As NY, NJ, and CT have legalized recreational marijuana, our firm has formally launched its Cannabis Law Practice Group to help our clients navigate the rapidly evolving cannabis laws and regulations. Each state’s law creates protections for employees who legally use recreational marijuana and prohibits employers from taking adverse employment actions for legal cannabis use. Important takeaways for employers in each state are summarized below. Additional considerations specific to employers in the healthcare field will be addressed in a future alert.
New York Marihuana Regulation and Taxation Act
- Employers are permitted to enact substance-free workplace policies that prohibit the use of marijuana during work hours, on company property, and while using an employer’s equipment or other property.
- Employers cannot discriminate against employees that legally use marijuana outside of work hours, off the employer’s premises, and without the use of the employer’s equipment or other property.
- The law provides three exceptions where an employer’s action against an employee related to that employee’s marijuana use would not violate the law:
- The employer was required to take action under state or federal statute, regulation, ordinance, or other state or federal government mandates;
- The employee manifests “specific articulable symptoms” while working that decrease or lessen the employee’s performance or interfere with the employer’s obligation to provide a safe and healthy workplace, free from recognized hazards, as required by state and federal law; or
- The employer’s actions would require such employer to commit any act that would cause the employer to be in violation of federal law or would result in the loss of a federal contract or funding.
- Employees have a private right of action to sue their employers for alleged violations of the law.
- An employer cannot reject an applicant solely on the basis of a positive drug test for marijuana.
New Jersey Cannabis Regulatory, Enforcement Assistance, and Marketplace Modernization Act
- Employers cannot refuse to hire, discharge, or discipline an individual for the sole reason that the individual uses marijuana outside of work hours, off the employer’s premises, and without the use of the employer’s equipment or other property.
- Employers are permitted to have a drug-free workplace policy and prohibit the possession, transfer, display, transportation, sale and growth of marijuana in the workplace.
- An employer cannot use a marijuana-related criminal history to make any employment decisions.
- Employers are expressly permitted to drug test prospective or current employees for a pre-employment screening, upon reasonable suspicion that the employee used marijuana during work hours or while performing a work duty, as part of regular screening, for random testing of employees in safety-sensitive positions, and during the investigation of a work-related accident. However, the drug test must:
- Be based on “scientifically reliable objective testing methods and procedures”, which are defined as testing of blood, urine, or saliva (the definition does not include hair follicle testing); and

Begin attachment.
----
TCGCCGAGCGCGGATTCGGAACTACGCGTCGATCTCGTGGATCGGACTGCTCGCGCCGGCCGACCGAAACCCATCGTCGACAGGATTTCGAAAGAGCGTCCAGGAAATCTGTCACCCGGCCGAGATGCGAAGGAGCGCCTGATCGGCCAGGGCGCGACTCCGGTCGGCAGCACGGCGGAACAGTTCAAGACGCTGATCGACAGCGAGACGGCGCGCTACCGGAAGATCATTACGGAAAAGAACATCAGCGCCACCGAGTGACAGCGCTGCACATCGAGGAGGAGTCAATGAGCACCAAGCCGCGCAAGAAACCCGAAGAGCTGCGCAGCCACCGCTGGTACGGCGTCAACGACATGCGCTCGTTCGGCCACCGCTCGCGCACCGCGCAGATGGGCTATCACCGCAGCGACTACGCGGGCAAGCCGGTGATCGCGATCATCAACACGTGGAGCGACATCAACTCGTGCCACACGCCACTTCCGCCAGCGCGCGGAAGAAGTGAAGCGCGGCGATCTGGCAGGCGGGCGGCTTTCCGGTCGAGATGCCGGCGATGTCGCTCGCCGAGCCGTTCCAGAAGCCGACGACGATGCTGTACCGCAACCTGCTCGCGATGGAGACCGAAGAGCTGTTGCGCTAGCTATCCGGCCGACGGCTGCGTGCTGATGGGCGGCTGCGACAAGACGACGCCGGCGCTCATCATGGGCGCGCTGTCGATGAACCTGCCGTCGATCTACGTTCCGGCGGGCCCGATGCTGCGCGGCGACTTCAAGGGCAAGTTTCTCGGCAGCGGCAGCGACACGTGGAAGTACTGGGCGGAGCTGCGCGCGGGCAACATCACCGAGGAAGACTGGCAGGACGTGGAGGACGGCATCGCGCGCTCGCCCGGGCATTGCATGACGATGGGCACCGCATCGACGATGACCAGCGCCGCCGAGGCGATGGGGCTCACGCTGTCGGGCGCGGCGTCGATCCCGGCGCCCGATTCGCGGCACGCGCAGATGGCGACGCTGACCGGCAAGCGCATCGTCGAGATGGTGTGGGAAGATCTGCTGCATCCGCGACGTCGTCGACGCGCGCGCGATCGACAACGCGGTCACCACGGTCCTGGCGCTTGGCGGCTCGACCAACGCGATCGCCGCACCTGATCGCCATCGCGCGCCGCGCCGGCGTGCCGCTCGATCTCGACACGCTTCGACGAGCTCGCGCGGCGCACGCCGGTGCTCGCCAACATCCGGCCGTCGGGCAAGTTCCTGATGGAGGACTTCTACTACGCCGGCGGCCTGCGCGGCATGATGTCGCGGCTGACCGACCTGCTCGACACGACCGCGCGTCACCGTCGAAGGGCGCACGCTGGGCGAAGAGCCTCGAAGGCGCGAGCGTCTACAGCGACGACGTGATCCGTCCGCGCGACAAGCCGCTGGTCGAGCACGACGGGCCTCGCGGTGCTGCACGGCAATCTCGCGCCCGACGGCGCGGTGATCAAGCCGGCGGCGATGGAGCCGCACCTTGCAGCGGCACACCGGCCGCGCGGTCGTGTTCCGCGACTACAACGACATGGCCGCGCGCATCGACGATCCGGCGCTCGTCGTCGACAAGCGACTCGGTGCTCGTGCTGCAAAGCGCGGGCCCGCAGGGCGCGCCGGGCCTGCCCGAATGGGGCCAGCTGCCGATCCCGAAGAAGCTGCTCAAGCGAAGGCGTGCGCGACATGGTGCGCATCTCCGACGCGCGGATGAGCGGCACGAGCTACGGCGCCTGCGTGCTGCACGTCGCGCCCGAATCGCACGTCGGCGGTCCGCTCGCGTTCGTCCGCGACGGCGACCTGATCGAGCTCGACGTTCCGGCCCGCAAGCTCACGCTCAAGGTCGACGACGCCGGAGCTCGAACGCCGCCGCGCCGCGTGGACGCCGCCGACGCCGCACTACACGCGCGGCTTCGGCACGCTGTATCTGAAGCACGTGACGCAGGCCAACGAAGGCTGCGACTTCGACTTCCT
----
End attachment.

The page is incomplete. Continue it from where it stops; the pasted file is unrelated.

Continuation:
- Requires an employer to conduct a physical evaluation to determine whether the employee is impaired, and the physical evaluation must be conducted by an individual with the “necessary certification to opine on the employee’s state of impairment.”
- Employees do not have an express private right of action against their employers for alleged violations of the law. Whether or how employees will be able to challenge an employer that violates the law’s prohibitions is an open issue.
Connecticut Act Concerning Responsible and Equitable Regulation of Adult-Use Cannabis – Effective July 1, 2022
- Employers are permitted to prohibit marijuana possession, use, or other consumption at the workplace and to maintain a drug-free workplace.
- Employers are permitted to take action against employees upon reasonable suspicion of an employee’s use of marijuana while performing work responsibilities or after determining an employee shows “specific, articulable symptoms” of drug impairment that decrease or lessen performance, which include, but are not limited to:
- Symptoms of the employee’s speech, physical dexterity, agility, coordination, demeanor, or irrational or unusual behavior;
- Negligence or carelessness in operating equipment or machinery;
- Disregard for the safety of the employee or others, or involvement in an accident that results in serious damage to equipment or property;
- Disruption of a production or manufacturing process; or
- Carelessness that results in an injury to the employee or others.
- Employers can take adverse action based on positive marijuana drug test results after a pre-employment drug test or random drug test where the employer has a policy stating that such a result may result in adverse employment action.
- Employees have an express private right of action to sue their employers for alleged violations of the law.
- Certain employers are exempt from the laws prohibiting employers from taking adverse actions against employees for their marijuana use, including, but not limited to, healthcare or social services, construction, manufacturing, transportation, public safety, and educational employers.
- As of July 1, 2021, the employment related provisions of the law exclude privileges, qualifications, credentialing, review, or discipline of a hospital’s or medical organization’s nonemployee, licensed healthcare professionals on the medical staff.
* * * * *
To view Garfunkel Wild’s complimentary webinar, “Legalized Medical and Recreational Marijuana: Navigating the Ever-Shifting Landscape for Employers,” click here.
Click Here to download the Legal Alert.